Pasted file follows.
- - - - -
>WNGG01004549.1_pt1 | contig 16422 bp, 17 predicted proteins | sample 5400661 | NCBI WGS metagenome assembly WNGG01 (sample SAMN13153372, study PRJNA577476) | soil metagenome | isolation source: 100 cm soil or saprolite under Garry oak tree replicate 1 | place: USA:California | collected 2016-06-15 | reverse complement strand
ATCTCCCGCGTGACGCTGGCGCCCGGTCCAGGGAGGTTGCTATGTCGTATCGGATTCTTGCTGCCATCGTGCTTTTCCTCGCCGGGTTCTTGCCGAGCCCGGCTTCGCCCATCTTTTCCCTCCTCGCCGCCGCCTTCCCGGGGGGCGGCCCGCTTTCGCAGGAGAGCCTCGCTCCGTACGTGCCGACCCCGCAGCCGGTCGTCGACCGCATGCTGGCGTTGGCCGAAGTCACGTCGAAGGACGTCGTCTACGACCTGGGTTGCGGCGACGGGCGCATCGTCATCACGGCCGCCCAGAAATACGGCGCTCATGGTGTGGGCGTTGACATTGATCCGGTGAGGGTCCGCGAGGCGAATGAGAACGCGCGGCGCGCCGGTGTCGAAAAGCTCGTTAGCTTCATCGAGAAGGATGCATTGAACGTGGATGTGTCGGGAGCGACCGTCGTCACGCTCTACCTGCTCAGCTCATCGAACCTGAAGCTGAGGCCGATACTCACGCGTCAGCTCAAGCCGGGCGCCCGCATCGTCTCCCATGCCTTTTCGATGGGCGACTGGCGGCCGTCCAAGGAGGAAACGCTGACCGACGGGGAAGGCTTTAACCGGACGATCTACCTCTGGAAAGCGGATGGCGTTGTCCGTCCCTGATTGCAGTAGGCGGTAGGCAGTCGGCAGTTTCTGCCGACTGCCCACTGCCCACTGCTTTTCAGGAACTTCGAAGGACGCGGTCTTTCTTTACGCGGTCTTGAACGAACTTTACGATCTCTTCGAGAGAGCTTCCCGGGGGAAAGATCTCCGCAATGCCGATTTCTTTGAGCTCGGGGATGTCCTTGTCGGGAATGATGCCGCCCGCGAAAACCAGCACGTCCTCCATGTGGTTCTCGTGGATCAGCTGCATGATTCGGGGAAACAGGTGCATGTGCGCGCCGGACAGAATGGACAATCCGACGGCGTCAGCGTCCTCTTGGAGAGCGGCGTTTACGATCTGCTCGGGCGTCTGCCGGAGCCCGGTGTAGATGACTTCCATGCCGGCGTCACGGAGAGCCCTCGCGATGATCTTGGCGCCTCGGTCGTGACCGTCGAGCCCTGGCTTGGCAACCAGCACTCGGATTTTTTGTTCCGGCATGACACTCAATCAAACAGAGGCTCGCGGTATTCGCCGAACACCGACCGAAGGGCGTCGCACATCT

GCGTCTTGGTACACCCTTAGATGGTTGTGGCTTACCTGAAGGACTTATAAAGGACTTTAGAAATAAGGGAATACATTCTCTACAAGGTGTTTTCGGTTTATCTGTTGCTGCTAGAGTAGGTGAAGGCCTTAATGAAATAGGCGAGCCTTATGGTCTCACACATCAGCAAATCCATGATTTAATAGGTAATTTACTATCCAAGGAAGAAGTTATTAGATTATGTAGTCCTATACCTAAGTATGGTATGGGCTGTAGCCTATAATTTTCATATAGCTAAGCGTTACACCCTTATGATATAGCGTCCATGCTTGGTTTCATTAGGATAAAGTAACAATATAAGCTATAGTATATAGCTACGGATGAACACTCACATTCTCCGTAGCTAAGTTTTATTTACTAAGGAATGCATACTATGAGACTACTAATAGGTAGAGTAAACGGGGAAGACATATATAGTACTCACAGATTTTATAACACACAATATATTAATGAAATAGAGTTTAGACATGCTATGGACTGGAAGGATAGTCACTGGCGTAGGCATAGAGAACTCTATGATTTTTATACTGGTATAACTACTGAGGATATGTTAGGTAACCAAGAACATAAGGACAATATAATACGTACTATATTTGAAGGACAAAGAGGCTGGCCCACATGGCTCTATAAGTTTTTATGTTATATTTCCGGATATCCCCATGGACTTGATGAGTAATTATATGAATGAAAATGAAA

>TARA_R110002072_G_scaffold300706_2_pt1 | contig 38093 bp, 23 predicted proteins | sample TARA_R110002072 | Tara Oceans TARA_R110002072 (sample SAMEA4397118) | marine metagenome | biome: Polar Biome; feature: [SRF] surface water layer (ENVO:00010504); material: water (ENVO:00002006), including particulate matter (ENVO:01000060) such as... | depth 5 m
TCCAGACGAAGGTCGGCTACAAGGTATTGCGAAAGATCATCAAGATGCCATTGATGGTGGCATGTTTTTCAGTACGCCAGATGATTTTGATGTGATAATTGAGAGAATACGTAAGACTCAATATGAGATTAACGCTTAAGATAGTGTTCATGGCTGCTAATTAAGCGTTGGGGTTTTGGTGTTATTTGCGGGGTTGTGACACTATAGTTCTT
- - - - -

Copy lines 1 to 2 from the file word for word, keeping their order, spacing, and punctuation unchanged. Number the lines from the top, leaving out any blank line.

>WNGG01004549.1_pt1 | contig 16422 bp, 17 predicted proteins | sample 5400661 | NCBI WGS metagenome assembly WNGG01 (sample SAMN13153372, study PRJNA577476) | soil metagenome | isolation source: 100 cm soil or saprolite under Garry oak tree replicate 1 | place: USA:California | collected 2016-06-15 | reverse complement strand
ATCTCCCGCGTGACGCTGGCGCCCGGTCCAGGGAGGTTGCTATGTCGTATCGGATTCTTGCTGCCATCGTGCTTTTCCTCGCCGGGTTCTTGCCGAGCCCGGCTTCGCCCATCTTTTCCCTCCTCGCCGCCGCCTTCCCGGGGGGCGGCCCGCTTTCGCAGGAGAGCCTCGCTCCGTACGTGCCGACCCCGCAGCCGGTCGTCGACCGCATGCTGGCGTTGGCCGAAGTCACGTCGAAGGACGTCGTCTACGACCTGGGTTGCGGCGACGGGCGCATCGTCATCACGGCCGCCCAGAAATACGGCGCTCATGGTGTGGGCGTTGACATTGATCCGGTGAGGGTCCGCGAGGCGAATGAGAACGCGCGGCGCGCCGGTGTCGAAAAGCTCGTTAGCTTCATCGAGAAGGATGCATTGAACGTGGATGTGTCGGGAGCGACCGTCGTCACGCTCTACCTGCTCAGCTCATCGAACCTGAAGCTGAGGCCGATACTCACGCGTCAGCTCAAGCCGGGCGCCCGCATCGTCTCCCATGCCTTTTCGATGGGCGACTGGCGGCCGTCCAAGGAGGAAACGCTGACCGACGGGGAAGGCTTTAACCGGACGATCTACCTCTGGAAAGCGGATGGCGTTGTCCGTCCCTGATTGCAGTAGGCGGTAGGCAGTCGGCAGTTTCTGCCGACTGCCCACTGCCCACTGCTTTTCAGGAACTTCGAAGGACGCGGTCTTTCTTTACGCGGTCTTGAACGAACTTTACGATCTCTTCGAGAGAGCTTCCCGGGGGAAAGATCTCCGCAATGCCGATTTCTTTGAGCTCGGGGATGTCCTTGTCGGGAATGATGCCGCCCGCGAAAACCAGCACGTCCTCCATGTGGTTCTCGTGGATCAGCTGCATGATTCGGGGAAACAGGTGCATGTGCGCGCCGGACAGAATGGACAATCCGACGGCGTCAGCGTCCTCTTGGAGAGCGGCGTTTACGATCTGCTCGGGCGTCTGCCGGAGCCCGGTGTAGATGACTTCCATGCCGGCGTCACGGAGAGCCCTCGCGATGATCTTGGCGCCTCGGTCGTGACCGTCGAGCCCTGGCTTGGCAACCAGCACTCGGATTTTTTGTTCCGGCATGACACTCAATCAAACAGAGGCTCGCGGTATTCGCCGAACACCGACCGAAGGGCGTCGCACATCT